A few years ago I decided it was time to get a laptop. Having been a PC user for over a decade, naturally that’s the direction I looked in first. I had heard about Scrivener, but it was a Mac only app so I never really had a chance to play around with it. I can’t even remember all the different writing apps I used back then (Simon Haynes’ yWriter was the one I liked the best, I do remember that much), but inevitably I always found my way back to OpenOffice, especially for the final draft stage.
And then I got a look at Scrivener up close and personal. I bought a 13” MacBook Pro the next day.
I wrote my thesis on Scrivener. I’ve written short stories, screenplays, magazine articles, and term papers with it. Every single one of my poems is in a single Scivener file, each with its own “page.” And, currently, I have two novels in different stages of development in the works. And now that its coming to Windows, I think it’s time I enlighten my PC friends and followers on the joys of Scrivener.
There’s a veritable truckload of reviews and How-To’s out there for Scrivener (including the terrific video tutorials Literature & Latte has on their site) and how to use it for different aspects of academic and creative writing, so I won’t bother writing another one of those. Indeed, I’m one of those “learn as you go” types who rarely reads the manual, so I could probably learn a thing or four from them! Instead, I’ll go into how Scrivener has become my go-to app for just about everything that involves any kind of writing, not just creative or academic.
The thing I love most about Scrivener is its overall versatility. I love having a single app that can handle almost everything I need for almost every kind of writing project. Do I wish it had a few other goodies under the hood? Absolutely. There are at least two other apps I use regularly that have writing functionality I use/need/want that Scrivener doesn’t provide (mind-mapping and customizable timelines – if anyone knows a decent timeline app, by the way, leave a comment. I have yet to find one I like). For now, though, let’s stick with what might be a few rather unconventional uses for Scrivener.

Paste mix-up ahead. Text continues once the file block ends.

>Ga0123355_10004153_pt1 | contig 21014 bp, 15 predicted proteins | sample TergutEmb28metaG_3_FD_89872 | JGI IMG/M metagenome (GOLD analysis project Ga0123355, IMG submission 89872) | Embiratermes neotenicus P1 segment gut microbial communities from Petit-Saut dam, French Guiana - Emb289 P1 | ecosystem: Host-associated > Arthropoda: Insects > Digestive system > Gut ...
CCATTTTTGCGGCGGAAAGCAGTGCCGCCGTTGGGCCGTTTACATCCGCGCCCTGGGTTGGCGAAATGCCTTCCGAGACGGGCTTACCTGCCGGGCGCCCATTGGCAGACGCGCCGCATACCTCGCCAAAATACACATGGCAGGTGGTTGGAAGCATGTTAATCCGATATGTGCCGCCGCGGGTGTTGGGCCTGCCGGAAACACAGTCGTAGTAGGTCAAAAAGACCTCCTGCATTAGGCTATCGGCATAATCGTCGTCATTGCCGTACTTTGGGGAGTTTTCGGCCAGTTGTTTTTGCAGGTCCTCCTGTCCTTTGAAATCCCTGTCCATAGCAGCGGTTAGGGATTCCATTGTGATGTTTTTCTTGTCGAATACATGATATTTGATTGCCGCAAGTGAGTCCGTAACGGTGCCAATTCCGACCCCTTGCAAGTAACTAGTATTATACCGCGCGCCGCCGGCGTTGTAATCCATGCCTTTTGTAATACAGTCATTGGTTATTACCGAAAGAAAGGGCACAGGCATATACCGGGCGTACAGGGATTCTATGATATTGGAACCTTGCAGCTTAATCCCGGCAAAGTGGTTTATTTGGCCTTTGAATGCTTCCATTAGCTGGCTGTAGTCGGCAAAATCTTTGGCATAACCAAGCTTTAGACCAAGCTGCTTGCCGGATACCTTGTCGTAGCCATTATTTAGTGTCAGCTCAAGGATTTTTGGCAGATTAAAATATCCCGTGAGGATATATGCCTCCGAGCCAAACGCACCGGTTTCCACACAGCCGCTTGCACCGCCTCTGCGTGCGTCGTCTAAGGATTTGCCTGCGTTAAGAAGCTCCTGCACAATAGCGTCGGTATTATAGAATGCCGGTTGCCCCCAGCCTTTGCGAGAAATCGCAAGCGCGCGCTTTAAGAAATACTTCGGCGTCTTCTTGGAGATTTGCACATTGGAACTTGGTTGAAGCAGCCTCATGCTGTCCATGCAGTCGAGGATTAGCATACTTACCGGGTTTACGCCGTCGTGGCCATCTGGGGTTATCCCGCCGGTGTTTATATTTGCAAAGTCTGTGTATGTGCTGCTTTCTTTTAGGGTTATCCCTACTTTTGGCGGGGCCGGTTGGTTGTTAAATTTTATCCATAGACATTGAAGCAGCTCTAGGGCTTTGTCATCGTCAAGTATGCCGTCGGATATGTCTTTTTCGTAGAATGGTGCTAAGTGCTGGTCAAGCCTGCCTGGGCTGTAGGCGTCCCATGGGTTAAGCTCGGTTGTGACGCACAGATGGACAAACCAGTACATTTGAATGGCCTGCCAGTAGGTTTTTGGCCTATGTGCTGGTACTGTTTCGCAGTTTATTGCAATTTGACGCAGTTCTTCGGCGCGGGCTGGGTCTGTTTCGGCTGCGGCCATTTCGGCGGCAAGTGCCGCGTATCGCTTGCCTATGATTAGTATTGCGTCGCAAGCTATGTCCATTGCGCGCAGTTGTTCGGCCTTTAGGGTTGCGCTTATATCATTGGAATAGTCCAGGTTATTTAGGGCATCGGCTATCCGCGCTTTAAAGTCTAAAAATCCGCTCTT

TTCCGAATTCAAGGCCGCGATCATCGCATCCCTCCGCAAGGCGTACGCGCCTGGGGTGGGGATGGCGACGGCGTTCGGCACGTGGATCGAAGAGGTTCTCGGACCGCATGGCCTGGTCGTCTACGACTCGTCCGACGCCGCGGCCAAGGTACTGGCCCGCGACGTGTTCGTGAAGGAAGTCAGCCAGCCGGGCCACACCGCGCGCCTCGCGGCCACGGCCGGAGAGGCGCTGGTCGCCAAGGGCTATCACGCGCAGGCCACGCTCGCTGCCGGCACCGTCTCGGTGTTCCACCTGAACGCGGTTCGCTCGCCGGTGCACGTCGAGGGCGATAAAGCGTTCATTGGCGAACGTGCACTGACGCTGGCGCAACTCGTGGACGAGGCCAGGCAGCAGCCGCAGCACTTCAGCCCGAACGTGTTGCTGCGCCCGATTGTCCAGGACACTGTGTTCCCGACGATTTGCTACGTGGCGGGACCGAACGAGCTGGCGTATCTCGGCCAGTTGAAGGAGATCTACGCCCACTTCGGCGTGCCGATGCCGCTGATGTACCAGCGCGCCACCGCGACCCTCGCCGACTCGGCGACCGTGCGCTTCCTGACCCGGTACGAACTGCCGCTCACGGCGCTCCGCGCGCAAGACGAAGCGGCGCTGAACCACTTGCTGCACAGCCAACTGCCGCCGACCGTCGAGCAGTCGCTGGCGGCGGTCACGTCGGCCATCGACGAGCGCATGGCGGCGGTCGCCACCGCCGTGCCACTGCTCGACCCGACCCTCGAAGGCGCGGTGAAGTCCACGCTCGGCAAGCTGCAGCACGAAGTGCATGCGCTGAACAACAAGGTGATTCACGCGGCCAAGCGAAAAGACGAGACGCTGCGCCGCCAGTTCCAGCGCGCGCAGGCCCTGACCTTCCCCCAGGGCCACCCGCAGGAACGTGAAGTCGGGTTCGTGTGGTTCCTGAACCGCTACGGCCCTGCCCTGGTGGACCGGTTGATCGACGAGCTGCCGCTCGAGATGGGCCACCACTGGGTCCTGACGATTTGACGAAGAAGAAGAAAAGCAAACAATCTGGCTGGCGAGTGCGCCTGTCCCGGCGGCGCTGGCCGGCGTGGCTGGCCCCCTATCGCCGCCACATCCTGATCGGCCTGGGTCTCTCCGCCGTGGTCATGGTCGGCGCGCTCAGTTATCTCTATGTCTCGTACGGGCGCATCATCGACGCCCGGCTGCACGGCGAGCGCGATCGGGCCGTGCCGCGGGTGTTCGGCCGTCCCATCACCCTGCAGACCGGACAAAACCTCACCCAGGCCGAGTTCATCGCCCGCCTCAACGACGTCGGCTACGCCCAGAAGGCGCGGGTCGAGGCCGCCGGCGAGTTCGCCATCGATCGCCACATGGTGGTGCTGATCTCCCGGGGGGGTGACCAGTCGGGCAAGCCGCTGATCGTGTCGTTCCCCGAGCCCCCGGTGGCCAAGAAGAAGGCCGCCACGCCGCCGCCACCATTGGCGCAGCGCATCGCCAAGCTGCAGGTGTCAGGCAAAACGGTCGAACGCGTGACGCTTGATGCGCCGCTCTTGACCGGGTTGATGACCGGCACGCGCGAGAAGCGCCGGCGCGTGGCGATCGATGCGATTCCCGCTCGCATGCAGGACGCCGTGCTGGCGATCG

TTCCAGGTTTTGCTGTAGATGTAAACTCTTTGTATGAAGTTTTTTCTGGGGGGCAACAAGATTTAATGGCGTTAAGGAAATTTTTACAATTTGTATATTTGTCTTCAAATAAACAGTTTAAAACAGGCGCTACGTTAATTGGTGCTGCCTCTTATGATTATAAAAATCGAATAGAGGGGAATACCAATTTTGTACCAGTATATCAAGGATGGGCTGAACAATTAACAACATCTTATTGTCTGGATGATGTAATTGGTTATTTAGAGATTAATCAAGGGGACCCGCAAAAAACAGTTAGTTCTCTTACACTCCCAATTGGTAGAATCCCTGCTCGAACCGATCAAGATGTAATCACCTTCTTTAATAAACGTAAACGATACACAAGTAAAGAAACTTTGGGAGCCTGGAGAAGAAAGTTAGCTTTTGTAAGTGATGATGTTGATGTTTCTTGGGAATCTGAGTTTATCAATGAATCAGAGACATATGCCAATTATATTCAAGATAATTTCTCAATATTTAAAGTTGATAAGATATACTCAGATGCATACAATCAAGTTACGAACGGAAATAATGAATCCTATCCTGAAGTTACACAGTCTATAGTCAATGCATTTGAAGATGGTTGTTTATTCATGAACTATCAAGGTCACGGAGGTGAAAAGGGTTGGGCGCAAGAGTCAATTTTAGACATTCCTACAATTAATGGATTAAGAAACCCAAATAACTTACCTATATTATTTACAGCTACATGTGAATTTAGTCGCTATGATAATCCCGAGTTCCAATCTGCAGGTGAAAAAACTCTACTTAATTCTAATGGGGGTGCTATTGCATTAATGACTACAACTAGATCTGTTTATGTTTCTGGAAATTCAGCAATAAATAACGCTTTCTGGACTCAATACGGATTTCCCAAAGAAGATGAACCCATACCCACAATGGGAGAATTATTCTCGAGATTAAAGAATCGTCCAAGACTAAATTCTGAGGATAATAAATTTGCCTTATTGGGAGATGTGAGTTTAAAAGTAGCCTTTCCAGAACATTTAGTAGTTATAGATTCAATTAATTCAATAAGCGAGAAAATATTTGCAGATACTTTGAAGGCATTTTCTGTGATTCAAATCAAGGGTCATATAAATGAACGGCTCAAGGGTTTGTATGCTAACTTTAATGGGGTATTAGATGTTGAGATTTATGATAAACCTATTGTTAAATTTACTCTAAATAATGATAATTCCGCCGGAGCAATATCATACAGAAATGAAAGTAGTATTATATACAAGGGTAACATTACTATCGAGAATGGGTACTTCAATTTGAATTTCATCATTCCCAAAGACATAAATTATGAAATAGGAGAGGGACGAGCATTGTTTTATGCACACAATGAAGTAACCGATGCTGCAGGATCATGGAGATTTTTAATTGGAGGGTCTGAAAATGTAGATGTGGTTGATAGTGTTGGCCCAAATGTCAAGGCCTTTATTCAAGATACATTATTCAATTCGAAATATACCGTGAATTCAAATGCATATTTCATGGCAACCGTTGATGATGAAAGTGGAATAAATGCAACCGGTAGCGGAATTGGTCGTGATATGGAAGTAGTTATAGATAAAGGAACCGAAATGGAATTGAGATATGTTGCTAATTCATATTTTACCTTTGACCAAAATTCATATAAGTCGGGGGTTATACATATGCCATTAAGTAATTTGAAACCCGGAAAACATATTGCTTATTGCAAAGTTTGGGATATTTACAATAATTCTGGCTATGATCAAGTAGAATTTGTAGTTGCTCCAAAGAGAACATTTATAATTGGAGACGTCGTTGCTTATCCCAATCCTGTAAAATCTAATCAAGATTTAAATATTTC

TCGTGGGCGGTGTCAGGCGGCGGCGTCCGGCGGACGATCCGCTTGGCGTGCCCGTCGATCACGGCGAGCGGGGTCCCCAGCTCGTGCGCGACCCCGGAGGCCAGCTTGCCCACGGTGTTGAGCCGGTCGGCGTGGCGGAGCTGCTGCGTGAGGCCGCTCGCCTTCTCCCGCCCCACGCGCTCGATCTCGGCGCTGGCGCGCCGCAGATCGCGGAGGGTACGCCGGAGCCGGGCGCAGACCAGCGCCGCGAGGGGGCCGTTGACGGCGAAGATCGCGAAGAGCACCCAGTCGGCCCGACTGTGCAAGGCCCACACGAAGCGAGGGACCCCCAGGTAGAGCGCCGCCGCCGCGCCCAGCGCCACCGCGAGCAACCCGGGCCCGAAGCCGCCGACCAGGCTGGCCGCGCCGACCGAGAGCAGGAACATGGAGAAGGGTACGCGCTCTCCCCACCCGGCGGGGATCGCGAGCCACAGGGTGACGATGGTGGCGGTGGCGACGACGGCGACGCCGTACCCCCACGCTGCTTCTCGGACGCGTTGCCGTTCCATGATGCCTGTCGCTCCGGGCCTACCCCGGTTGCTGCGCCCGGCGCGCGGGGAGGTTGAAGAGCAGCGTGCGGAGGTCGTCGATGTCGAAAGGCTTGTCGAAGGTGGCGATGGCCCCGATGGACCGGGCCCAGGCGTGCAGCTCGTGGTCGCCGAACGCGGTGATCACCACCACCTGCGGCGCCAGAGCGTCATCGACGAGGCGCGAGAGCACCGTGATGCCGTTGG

I’ve never been much of a journaler, to be honest. I’d manage to stay dedicated for five or six months, then stop for a few, then start back up again, then stop again. I journaled in spurts. But when I was dedicated, I found myself keeping not one, but several different Moleskines – one for random thoughts, one for story ideas, one for end of the day ramblings, one for work – you get the idea. The problem I was trying to solve was one of post-journaling accessibility. I could never find anything! I had entries dating back almost two decades in well over a dozen different notebooks.
And then one day as I was laying on the couch nursing a broken leg and writing a journal entry in my little black book, I saw my laptop sitting on the coffee table. And it hit me. No, not the laptop… the realization of why I always stop journaling. Notebooks are so damn inconvenient when it comes to research and reference! I couldn’t even remember the last time I had actually picked up one of my old journals and thumbed through it. All those thoughts were, in essence, lost, regardless of me actually taking the time to write them down. And thus my new project began.
I hobbled downstairs to fetch my box of old journals. Back on the couch, I fired up a basic template of Scrivener and created a folder:
That was the date of the first entry in the journal I picked up at random. Then I created another folder inside that:
And then I just started transcribing, each new entry getting its own page in December titled with, of course, the date. Then came two new folders for 2007 and January, and I kept going. I’m not done yet by any means, but having a search button at my fingertips has paid off on multiple occasions. I actually use my journals now!